import { render } from '@testing-library/react';

import App from '../App';


it('should have no accessibility violations caught by jest-axe', async () => {
  const { container } = render(<App />);
  const results = await axe(container);

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Note: this is a React specific example but there is also support for Vue with Vue Testing Library, Angular with Nx, etc.

The test will fail if there are any violations found within the rendered code, conversely, if it doesn't pick up on any issues the test will pass ✅

Browser tests

Last but not least, a powerful way to automate accessibility checks is through browser tests with solutions such as cypress-audit. Using cypress-audit you can run Lighthouse and Pa11y audits directly in your E2E test suites.

Check out the docs for installation/setup instructions as it'll depend on your current setup, but in general, a basic cypress.config.js setup could look something like this:

const { lighthouse, prepareAudit } = require("@cypress-audit/lighthouse");
const { pa11y } = require("@cypress-audit/pa11y");

module.exports = {
  e2e: {
    baseUrl: "http://localhost:3000", // this is your app
    setupNodeEvents(on, config) {
      on("before:browser:launch", (browser = {}, launchOptions) => {

      on("task", {
        lighthouse: lighthouse(),
        pa11y: pa11y(),
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This post is based on a11y, but it's worth mentioning that for Lighthouse you can specify your thresholds for other things like performance and SEO like this:

it("should verify the lighthouse scores with thresholds", function () {
  // For each of these you can specify whatever threshold you want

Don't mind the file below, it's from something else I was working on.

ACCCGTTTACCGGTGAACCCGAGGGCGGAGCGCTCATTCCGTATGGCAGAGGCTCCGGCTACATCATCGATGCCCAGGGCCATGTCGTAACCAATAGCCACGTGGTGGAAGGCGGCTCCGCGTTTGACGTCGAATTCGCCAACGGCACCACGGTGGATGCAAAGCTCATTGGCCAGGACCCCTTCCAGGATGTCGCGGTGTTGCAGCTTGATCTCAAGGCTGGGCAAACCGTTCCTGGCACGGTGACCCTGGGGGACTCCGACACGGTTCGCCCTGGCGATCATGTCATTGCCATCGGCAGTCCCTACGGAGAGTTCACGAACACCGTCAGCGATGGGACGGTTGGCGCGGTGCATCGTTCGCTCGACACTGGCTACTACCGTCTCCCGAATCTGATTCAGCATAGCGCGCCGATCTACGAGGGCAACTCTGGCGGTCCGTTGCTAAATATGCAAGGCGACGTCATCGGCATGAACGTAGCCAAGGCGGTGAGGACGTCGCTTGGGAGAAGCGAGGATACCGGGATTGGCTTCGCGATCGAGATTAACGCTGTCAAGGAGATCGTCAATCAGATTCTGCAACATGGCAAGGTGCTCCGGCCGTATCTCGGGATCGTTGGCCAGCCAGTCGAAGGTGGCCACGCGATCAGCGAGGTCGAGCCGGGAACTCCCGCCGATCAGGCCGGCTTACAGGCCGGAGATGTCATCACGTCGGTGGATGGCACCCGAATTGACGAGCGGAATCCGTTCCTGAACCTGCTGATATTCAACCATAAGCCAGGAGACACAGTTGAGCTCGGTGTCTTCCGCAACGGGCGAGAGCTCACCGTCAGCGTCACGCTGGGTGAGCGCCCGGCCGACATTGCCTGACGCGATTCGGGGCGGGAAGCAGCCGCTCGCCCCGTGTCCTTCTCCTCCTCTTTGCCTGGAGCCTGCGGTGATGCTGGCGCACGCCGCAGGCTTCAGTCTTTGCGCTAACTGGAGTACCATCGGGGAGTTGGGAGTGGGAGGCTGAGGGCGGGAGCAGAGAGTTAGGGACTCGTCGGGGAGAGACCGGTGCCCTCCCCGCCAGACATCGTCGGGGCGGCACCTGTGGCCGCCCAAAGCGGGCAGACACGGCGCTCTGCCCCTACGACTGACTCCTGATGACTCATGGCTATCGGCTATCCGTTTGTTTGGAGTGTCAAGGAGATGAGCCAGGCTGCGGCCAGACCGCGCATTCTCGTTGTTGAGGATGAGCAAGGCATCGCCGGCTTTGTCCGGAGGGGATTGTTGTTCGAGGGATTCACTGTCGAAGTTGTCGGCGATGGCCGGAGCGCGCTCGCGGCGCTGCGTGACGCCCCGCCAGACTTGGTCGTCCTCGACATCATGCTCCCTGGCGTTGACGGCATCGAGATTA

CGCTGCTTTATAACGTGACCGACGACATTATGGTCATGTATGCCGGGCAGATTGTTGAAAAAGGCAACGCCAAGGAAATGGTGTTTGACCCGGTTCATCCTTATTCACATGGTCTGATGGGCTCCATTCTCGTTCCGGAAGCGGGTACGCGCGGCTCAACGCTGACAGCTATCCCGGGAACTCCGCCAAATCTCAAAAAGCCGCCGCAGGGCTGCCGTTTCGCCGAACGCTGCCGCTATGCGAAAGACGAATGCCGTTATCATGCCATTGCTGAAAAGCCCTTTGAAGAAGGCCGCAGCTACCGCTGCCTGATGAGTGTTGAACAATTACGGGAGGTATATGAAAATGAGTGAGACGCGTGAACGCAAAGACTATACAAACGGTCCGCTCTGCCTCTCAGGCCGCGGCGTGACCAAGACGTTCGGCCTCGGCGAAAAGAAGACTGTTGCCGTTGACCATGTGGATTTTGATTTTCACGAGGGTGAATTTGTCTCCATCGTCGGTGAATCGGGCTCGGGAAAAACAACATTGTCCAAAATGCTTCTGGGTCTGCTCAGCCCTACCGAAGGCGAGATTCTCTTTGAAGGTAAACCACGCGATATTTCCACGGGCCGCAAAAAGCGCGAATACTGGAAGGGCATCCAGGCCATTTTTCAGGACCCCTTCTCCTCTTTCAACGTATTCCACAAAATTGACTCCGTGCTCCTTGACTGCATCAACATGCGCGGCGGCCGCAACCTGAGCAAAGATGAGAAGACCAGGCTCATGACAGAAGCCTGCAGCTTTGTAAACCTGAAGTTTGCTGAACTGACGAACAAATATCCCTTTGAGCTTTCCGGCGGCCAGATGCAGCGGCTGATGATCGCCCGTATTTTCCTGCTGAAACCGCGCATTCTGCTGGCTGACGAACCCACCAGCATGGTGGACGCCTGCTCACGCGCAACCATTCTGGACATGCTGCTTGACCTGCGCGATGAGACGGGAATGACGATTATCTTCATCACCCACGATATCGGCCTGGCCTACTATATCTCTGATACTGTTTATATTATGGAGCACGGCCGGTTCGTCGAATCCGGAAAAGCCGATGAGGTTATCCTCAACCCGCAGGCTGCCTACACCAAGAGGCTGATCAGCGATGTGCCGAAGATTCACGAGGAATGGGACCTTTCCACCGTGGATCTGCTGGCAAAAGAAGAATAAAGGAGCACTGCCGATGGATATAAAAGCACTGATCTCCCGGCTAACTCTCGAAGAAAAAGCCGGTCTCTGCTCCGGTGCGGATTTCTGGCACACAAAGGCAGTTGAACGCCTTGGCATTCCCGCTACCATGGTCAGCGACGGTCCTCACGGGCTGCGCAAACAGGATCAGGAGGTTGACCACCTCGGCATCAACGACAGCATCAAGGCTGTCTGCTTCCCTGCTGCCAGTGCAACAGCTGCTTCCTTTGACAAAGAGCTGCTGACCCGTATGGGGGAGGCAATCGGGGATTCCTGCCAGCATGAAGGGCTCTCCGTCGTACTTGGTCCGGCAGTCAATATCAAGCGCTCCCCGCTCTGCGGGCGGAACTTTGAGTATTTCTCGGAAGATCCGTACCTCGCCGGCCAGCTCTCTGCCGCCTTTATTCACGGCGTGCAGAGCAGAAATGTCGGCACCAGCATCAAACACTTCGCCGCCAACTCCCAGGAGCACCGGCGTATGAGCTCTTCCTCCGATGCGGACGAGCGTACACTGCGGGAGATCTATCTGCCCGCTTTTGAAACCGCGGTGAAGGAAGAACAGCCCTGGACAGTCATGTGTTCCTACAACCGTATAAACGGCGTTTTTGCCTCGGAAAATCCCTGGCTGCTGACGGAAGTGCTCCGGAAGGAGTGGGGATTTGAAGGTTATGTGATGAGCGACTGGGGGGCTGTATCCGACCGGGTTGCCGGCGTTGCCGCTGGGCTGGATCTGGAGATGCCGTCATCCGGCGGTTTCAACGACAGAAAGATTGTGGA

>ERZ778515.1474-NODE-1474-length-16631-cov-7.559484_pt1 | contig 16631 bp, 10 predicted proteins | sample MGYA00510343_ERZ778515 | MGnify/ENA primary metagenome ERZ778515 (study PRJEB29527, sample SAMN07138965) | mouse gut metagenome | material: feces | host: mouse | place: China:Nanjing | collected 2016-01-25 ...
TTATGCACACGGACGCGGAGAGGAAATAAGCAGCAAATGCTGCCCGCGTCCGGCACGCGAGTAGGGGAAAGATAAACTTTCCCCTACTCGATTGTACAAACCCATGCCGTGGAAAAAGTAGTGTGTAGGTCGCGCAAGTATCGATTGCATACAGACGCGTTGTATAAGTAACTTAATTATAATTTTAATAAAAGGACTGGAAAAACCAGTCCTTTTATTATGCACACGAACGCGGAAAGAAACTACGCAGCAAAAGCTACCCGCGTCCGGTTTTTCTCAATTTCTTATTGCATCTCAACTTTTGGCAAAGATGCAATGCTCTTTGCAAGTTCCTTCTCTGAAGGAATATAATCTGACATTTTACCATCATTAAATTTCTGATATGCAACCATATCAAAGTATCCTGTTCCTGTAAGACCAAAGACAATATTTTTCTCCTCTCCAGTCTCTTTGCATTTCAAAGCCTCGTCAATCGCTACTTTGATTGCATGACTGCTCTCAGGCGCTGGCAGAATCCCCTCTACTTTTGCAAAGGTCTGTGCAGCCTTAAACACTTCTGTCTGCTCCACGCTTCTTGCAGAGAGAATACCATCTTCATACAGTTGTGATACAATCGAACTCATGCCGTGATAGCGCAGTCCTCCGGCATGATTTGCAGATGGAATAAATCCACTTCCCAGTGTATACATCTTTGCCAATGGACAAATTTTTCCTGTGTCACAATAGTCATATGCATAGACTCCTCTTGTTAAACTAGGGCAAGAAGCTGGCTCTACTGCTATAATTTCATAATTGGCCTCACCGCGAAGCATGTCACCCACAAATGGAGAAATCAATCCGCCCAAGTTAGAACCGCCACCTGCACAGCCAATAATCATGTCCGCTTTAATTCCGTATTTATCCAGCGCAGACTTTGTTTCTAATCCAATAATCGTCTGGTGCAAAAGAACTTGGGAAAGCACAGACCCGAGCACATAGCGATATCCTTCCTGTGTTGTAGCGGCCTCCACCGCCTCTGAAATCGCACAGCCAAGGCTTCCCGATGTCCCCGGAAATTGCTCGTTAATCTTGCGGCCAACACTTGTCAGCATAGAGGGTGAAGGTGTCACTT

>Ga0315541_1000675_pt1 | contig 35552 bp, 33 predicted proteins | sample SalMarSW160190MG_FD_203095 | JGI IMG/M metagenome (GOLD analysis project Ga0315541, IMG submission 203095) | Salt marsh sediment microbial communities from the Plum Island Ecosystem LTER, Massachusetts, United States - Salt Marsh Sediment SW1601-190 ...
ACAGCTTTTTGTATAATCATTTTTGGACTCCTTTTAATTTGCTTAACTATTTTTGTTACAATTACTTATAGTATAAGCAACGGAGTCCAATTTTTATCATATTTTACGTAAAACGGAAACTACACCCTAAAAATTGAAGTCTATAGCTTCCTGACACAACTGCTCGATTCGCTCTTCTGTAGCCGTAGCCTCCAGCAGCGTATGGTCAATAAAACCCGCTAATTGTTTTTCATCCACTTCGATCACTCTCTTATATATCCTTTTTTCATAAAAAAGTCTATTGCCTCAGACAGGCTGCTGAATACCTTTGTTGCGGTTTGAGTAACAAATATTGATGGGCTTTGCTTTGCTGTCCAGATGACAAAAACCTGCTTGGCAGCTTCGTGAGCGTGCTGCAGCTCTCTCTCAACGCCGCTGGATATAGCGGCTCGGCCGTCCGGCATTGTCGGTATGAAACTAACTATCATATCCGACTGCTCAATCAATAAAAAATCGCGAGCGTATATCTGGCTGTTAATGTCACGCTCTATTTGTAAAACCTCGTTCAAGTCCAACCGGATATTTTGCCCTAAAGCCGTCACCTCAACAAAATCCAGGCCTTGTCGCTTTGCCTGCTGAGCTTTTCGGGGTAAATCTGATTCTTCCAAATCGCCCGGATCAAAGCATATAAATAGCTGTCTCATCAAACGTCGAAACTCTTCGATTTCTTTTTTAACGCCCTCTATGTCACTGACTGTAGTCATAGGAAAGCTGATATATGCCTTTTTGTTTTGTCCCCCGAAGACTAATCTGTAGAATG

performance: 100,
    accessibility: 100, // This is the a11y specific parameter
    "best-practices": 100,
    seo: 100,
    pwa: 100,
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...which would give you a report looking something like this:

Lighthouse report

Similar thing for Pa11y (you'll need to update the cypress.config.js according to the docs), which will also generate a report for you and flag any accessibility violations:

Pa11y report

If you're not using Cypress, lighthouse-ci and pa11y-ci are great alternatives you can use to directly automate accessibility checks.

That's it! 🪄 Those are the 3 main pillars when dealing with automated a11y. Be sure to check out the docs linked throughout the article for more configuration (there's too much to put in one article!). And remember - accessibility is not just a nice to have, but often a legality.

Top comments (2)

gsonderby profile image
Gert Sønderby • Edited

Worth noting that the ethical calculus of accessibility is quite lopsided: If you make things accessible, you are allowing people to participate in society. If you leave out making things accessible, you are barring people from participation, on random and unfair criteria, for reasons of your own laziness, greed, or biases.

IOW, if you don't make things accessible, you're kind of being a douchebag.

priteshusadadiya profile image
Pritesh Usadadiya

This article was curated as a part of #79th Issue of Software Testing Notes Newsletter.